OLD SAYBROOK — You don’t need to worry about dogs jumping up on your living room couch — especially not while looking for your new best friend at the Dog Days adoption event Sept. 14
“Muddy paws on a white sofa will not be a problem,” advises Keith A. Bolles of Saybrook Home in Old Saybrook. “So, come and adopt a dog!”
More than 25 dogs rescued, vetted, and up-to-date on shots and health will be available for adoption on Saturday, Sept. 14 from 11 a.m. to 4 p.m. and Sunday, Sept. 15 from noon to 5 p.m. at the home furnishings store’s Dog Days event to save shelter dogs. The store is at 2 Main St.
“We’ll demonstrate furniture upholstered with a ‘performance fabric’ that is pet-friendly and resistant to muddy paws, red wine, pen marks,” said Bolles whose family has owned the home furnishings and apparel store for 41 years.
“You don’t have to sacrifice quality for a beloved dog.” He knows dogs, having had a beloved dog in his life since his birth nearly three decades ago.
“Every dog is a great dog,” he said with a smile. He and his wife who married recently have their eyes on one of the dogs coming to the store’s parking lot. Adoption papers are available online, and the first to apply for a specific dog goes to the head of the adoption line.
The dogs for adoption at the store have been rescued by Dog Days Adoption Events, Inc. According to Lorin Liesenfelt, “The organization trains a volunteer crew to run dog adoption events throughout Connecticut to keep dogs from high-kill shelters. All dogs also spayed or neutered, dewormed, evaluated by a trainer and a veterinarian. All the adoption fees collected are given to the rescues attending the event. At Saybrook Home, we’ll have small dogs, puppies, and a few older dogs for adoption.”
She encourages prospective adopting individuals or families to fill out an adoption application online to get the process started before arriving at Saybrook Home on the adoption days. The organization will call all references prior to placements. The online application is available at www.godogdays.org.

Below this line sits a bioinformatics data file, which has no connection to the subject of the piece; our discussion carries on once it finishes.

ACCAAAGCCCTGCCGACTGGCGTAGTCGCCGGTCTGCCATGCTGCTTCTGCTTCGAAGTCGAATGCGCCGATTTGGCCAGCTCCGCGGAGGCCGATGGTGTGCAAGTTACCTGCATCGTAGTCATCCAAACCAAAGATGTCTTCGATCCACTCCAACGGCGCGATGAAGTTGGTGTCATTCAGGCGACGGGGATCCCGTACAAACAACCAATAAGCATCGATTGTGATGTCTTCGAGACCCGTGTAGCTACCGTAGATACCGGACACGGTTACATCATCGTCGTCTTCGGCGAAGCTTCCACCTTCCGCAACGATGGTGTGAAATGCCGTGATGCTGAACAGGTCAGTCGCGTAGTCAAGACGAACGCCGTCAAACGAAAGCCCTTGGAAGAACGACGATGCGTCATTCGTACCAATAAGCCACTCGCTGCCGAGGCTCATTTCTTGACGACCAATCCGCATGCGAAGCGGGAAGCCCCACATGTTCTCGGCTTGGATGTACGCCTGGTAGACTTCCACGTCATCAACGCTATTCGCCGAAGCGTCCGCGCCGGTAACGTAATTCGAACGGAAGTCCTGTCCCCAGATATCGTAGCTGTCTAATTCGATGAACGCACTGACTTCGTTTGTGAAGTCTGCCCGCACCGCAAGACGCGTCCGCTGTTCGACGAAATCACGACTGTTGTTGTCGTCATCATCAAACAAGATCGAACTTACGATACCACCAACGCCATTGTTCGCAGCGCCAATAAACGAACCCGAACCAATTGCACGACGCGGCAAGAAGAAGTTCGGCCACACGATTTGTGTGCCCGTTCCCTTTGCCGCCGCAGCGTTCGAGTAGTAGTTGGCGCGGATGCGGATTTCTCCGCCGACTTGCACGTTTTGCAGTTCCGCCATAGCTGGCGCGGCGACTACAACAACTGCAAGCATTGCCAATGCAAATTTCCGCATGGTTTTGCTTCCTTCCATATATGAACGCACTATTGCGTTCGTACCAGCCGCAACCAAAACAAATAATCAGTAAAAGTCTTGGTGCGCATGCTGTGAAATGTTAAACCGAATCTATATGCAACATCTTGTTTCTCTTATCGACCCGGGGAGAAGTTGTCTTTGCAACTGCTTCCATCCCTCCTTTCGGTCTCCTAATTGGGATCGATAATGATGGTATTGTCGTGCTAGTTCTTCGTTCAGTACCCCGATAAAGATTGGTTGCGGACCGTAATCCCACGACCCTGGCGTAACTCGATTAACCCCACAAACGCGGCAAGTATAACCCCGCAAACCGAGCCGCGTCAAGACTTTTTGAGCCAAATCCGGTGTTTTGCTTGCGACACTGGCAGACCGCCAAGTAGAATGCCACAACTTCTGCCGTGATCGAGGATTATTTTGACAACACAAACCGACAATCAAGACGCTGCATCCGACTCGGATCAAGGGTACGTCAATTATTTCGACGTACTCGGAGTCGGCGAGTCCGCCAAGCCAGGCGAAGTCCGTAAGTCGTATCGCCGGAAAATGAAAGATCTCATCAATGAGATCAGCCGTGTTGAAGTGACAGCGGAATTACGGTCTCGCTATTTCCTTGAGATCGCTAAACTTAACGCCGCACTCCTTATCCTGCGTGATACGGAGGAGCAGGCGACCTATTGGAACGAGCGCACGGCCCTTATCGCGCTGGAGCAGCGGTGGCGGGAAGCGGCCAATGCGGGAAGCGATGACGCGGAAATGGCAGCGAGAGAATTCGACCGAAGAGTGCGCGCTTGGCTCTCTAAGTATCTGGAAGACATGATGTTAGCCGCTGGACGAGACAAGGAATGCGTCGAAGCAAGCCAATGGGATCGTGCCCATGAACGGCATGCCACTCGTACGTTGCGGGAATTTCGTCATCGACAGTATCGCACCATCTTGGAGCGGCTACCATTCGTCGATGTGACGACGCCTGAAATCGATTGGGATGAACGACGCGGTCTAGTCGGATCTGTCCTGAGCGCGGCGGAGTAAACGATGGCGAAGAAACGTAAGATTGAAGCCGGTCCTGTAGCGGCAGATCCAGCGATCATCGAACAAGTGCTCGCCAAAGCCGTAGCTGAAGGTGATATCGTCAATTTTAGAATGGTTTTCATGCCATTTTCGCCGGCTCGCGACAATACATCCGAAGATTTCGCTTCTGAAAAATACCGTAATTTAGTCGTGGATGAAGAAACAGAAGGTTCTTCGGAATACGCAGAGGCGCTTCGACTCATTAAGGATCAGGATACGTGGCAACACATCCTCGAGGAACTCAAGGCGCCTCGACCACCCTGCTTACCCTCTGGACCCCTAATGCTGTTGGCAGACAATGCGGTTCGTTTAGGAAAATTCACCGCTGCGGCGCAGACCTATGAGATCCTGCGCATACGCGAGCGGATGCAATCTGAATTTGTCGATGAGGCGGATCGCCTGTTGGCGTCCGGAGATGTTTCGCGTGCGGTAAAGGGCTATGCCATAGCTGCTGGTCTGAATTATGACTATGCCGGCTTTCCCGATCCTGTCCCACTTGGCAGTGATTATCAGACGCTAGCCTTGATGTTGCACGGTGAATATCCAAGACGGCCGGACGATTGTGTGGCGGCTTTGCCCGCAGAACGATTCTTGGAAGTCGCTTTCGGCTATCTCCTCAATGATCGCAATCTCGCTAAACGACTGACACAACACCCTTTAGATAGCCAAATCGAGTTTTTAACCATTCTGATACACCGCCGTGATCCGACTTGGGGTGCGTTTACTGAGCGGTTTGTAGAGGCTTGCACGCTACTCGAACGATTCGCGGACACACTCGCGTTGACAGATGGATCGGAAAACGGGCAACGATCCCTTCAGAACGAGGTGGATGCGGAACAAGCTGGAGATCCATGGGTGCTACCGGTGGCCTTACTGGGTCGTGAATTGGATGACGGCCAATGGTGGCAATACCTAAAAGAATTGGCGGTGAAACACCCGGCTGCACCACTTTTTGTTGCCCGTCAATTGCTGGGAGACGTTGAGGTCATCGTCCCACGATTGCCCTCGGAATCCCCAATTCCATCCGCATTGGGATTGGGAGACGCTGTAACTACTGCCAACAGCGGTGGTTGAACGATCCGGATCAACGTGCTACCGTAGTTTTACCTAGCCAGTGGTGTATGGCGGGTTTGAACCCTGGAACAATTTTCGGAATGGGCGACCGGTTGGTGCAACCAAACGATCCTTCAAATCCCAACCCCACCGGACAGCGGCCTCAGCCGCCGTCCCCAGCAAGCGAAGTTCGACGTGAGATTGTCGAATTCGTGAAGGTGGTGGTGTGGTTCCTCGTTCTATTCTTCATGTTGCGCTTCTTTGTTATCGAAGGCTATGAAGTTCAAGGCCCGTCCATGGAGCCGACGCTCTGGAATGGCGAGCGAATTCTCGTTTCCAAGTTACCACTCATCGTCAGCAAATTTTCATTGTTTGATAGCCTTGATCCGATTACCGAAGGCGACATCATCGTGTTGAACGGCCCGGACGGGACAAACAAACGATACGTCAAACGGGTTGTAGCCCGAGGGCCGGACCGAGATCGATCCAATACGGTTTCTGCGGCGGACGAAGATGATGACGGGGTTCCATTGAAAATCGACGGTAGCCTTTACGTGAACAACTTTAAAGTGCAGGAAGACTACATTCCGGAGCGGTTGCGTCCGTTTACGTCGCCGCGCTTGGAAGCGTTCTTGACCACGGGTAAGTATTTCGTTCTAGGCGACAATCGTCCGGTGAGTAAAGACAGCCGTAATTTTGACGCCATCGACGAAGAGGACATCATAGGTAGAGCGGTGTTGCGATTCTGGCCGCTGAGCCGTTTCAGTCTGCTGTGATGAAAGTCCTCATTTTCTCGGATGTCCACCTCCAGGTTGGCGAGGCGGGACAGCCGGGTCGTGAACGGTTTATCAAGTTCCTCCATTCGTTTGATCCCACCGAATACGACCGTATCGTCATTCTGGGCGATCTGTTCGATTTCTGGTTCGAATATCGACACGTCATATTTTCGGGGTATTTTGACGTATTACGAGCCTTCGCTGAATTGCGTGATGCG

The Dog Days charity was started in 2010 in Essex. It has been commended by the state of Connecticut and the Department of Agriculture, Liesenfelt said.
In addition to adoption events for dogs in shelters around the state and beyond, the charity trains volunteers to learn how to rescue or foster dogs. The charity rehabilitates dogs and provides temporary housing for pets coming into emergency shelters during disaster.
The adoption process at Saybrook Home will begin with a blessing of the dogs at 10:45 a.m. on Saturday, Sept. 14, by Pastor Timothy Haut of Deep River Congregational Church.
Prospective adopters should plan for several hours to complete the adoption process. After completing the application (or confirming the prior online form), they’ll meet with a counselor and a trainer to discuss the type of dog that will fit their lifestyle and get answers to questions. Then it’s time to be “introduced” to the preferred dog. There’s a stop with a dog nutritionist and as well as with a veterinarian who will review the dog’s history and paperwork.